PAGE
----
A love letter to my friends
Erin Thomassen | Monday, February 23, 2015
Some students call their professors their friends. I call my friends my professors.
I don’t call them Professor Monika or Professor Steve to their faces. Most of them don’t even know they are my professors. They don’t realize our hangouts are classes and our lunch dates lab periods. This is because I hide my notes.
You see, I am ashamed of how much I have to learn about being a good friend. Throughout high school, I spent my time learning how to write five-paragraph essays and how to kick a ball in a net. I did not necessarily succeed; I preferred sassy poems to prose and cartwheels to dribbling.
But I tried. I spent time trying to write like a machine to please the College Board. I spent time copying Amanda Bynes’ fancy footwork in “She’s the Man” to score goals. I did not recommend this training plan to many friends, not because Bynes lacks skill, but because I did not have many friends.
In high school, I did not spend time making friends. In my subconscious cost-benefit analysis of how Erin should spend every moment, there were no points given for friendship. My time spent during lunch could be time spent finishing my calc homework. If I finished it then, I could leave my heavy book at school and save my back from carrying an unnecessary load. Why would I eat lunch with friends when friends themselves are unnecessary loads? They always text you when you want to sleep and want to hang out on your one day off. What do you accomplish during trips to the mall anyways?
Friendship. You accomplish friendship. Sadly, I failed to recognize this. Though I managed to find one best friend I found it “worthwhile” to spend time with in high school, I let myself sink into an abyss of antisocial achievement for the most part. Every minute was a productive one. I was choreographing my senior solo. I was studying for the extra SAT II I did not need to take. I was successful. I was lost.
Fast forward to Notre Dame where I realized I liked people. Yes, these were people, and I liked them. I liked them more than homework. What. I found myself tempted to hang out with friends rather than read. I liked these people more than fictional characters. Woah.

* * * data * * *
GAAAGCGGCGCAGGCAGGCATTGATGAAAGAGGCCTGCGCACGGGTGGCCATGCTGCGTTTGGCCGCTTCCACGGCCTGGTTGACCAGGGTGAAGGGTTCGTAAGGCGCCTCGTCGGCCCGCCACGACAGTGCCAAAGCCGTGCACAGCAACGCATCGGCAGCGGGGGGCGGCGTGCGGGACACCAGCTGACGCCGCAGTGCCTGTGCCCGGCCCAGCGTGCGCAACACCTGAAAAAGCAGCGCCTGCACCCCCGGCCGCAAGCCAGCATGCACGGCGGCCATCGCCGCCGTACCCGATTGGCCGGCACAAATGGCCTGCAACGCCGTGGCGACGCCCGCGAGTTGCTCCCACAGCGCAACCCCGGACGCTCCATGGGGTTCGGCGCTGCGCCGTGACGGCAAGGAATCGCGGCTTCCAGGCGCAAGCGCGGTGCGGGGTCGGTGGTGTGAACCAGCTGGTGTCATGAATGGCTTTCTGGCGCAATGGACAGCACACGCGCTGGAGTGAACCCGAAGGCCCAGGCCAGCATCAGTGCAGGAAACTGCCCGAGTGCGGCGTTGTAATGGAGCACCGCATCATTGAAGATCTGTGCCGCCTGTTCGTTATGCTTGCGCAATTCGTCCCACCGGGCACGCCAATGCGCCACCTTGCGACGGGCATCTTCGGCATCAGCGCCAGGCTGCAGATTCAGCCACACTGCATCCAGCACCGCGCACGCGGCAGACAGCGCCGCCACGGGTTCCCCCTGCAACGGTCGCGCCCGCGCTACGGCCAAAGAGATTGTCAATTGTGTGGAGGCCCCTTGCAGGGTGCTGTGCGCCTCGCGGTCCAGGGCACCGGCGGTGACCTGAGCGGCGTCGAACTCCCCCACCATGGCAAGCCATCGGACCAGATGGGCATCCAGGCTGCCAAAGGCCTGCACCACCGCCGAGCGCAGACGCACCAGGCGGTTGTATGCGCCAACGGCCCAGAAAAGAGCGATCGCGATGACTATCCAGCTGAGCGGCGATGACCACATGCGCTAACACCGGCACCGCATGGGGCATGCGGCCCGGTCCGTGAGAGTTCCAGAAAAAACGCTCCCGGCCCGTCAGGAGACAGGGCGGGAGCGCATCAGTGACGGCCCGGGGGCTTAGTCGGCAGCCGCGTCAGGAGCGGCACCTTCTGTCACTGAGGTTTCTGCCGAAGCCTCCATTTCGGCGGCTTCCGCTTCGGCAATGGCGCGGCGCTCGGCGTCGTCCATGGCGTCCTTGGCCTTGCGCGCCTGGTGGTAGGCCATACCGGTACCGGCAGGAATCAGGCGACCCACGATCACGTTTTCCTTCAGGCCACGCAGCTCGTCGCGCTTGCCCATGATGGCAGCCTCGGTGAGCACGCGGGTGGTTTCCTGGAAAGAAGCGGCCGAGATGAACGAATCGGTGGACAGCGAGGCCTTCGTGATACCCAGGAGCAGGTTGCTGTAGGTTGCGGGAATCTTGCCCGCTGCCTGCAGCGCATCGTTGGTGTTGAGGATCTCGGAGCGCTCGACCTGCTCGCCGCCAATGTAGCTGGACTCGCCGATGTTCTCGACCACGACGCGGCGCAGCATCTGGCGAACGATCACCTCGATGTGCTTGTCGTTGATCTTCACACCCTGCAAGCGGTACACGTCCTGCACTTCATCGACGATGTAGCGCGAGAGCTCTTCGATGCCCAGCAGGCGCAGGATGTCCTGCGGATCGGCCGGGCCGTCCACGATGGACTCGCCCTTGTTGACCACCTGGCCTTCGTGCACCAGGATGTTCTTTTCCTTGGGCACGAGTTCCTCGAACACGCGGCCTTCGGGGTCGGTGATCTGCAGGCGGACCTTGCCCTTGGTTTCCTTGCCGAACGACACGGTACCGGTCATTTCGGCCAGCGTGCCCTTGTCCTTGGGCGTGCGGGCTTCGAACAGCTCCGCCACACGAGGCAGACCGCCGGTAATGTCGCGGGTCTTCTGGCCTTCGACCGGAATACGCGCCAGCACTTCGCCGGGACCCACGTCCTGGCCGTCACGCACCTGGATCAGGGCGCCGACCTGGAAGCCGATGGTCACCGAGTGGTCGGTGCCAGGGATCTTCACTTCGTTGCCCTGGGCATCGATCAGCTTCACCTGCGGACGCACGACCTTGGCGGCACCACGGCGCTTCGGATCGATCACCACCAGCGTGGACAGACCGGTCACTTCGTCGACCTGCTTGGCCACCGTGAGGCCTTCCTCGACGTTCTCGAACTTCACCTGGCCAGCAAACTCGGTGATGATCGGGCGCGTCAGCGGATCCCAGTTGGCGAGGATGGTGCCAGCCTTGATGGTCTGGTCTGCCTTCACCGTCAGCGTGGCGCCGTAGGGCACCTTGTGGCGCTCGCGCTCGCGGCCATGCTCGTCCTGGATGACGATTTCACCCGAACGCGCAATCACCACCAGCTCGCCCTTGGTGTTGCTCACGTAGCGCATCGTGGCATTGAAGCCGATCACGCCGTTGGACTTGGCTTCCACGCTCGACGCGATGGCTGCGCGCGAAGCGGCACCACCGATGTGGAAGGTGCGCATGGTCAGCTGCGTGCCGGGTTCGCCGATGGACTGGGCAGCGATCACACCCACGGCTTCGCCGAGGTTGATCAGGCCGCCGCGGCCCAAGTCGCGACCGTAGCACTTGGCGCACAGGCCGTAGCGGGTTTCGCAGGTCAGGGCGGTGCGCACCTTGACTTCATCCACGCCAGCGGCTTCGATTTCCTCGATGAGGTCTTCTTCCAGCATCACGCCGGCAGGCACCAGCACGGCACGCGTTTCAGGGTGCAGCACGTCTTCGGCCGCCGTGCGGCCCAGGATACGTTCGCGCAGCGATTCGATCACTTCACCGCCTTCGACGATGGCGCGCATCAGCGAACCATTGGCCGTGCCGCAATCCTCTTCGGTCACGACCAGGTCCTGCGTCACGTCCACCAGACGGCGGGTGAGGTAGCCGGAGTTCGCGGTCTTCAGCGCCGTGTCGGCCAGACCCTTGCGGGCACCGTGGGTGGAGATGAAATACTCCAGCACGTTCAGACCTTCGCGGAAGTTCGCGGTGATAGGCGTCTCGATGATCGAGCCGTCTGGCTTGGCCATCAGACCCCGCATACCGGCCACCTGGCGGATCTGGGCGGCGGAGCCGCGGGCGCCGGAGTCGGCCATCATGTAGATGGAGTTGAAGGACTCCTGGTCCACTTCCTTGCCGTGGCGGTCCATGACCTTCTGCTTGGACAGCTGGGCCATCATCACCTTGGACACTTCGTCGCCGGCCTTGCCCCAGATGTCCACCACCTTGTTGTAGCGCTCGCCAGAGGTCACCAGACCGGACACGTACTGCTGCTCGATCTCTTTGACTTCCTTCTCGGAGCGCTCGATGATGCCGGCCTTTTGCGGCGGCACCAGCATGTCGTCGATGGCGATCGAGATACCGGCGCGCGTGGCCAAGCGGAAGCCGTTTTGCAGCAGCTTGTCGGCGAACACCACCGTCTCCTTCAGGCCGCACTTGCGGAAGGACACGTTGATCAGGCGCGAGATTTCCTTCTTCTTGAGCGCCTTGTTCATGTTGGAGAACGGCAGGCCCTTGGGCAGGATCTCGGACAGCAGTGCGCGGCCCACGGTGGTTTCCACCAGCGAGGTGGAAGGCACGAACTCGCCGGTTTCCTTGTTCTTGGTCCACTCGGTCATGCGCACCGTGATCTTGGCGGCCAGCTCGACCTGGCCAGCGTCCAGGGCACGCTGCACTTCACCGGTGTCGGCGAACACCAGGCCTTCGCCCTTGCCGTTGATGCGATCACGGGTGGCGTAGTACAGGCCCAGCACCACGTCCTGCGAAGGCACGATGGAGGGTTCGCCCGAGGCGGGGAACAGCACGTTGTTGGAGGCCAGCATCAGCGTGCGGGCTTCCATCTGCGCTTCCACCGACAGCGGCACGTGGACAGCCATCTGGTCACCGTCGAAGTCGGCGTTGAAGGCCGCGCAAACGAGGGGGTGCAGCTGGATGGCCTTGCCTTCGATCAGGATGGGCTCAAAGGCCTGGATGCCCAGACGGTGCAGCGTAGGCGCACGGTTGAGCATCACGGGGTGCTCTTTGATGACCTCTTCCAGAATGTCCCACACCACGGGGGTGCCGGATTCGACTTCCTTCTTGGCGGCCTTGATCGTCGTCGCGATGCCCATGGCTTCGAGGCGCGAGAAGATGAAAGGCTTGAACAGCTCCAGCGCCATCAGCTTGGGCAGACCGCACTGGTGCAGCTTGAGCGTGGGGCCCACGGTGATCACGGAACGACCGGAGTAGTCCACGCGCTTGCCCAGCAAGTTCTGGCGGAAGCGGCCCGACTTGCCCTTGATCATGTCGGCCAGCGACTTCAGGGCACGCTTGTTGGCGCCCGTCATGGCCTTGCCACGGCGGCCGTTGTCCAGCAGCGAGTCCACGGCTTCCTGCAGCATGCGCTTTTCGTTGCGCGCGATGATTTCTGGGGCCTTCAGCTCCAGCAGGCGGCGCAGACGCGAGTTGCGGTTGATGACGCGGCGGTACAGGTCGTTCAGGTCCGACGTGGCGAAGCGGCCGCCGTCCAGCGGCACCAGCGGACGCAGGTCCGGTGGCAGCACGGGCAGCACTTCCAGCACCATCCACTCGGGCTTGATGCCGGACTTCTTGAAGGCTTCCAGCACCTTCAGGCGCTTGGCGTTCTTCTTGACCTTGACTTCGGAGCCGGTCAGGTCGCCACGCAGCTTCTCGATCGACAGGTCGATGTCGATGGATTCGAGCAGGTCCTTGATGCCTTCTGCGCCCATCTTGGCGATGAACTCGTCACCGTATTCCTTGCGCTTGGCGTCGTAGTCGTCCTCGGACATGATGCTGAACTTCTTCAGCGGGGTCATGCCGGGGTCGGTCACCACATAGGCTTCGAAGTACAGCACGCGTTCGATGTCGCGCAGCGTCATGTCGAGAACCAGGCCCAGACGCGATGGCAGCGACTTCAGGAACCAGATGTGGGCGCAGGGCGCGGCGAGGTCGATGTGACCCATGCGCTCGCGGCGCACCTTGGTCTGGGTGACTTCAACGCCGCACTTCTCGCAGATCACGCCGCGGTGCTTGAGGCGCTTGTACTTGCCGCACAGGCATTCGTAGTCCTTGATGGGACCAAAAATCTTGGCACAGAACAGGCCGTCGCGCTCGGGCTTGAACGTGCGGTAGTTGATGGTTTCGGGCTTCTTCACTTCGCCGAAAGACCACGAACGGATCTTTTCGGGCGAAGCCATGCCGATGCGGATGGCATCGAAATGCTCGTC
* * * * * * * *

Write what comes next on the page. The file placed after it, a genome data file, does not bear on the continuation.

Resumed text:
My new friends were good people. They were interesting people. They were people I could learn from, but most importantly, they were people who showed me that learning was not as important as love.
These people let me borrow books full of Buddhist wisdom. They let me borrow the shoes they were going to wear. They let me eat their apples and don’t ask for them back. They let me drag them to sit in the front of the classroom. (I am still a nerd).
These people don’t get mad when I’m late (again). They give me their handwarmers at the football game. Later, they give me a back massage.
These friends give up their Sunday afternoons to be my Confirmation sponsor. They make time for South Quad hugs even when they’re late to class. They even hold my hands when they’re cold in Mass.
These friends let me borrow their stapler for the umpteenth time. They don’t laugh when I eat steamed carrots with my hands and peeled lemon slices whole. They don’t judge my love of drinking plain hot water. Or they judge me, but they’re still my friends.
These friends read my articles even when they don’t have time. They come to my dance shows when I’m in it for a total of four minutes and 23 seconds. They accept my constant need to pee.
These friends listen to me ramble about unimportant details of my life. They’re quiet at night when I go to sleep early like a grandma. They accept my obsession with the downward dog.
These friends are teaching me to be a good friend, to love and care for others. I am far from there, but I am learning. The student in me is happy: I still get to learn. The human in me is happy, too: Now, I get to love.
The views expressed in this column are those of the author and not necessarily those of The Observer.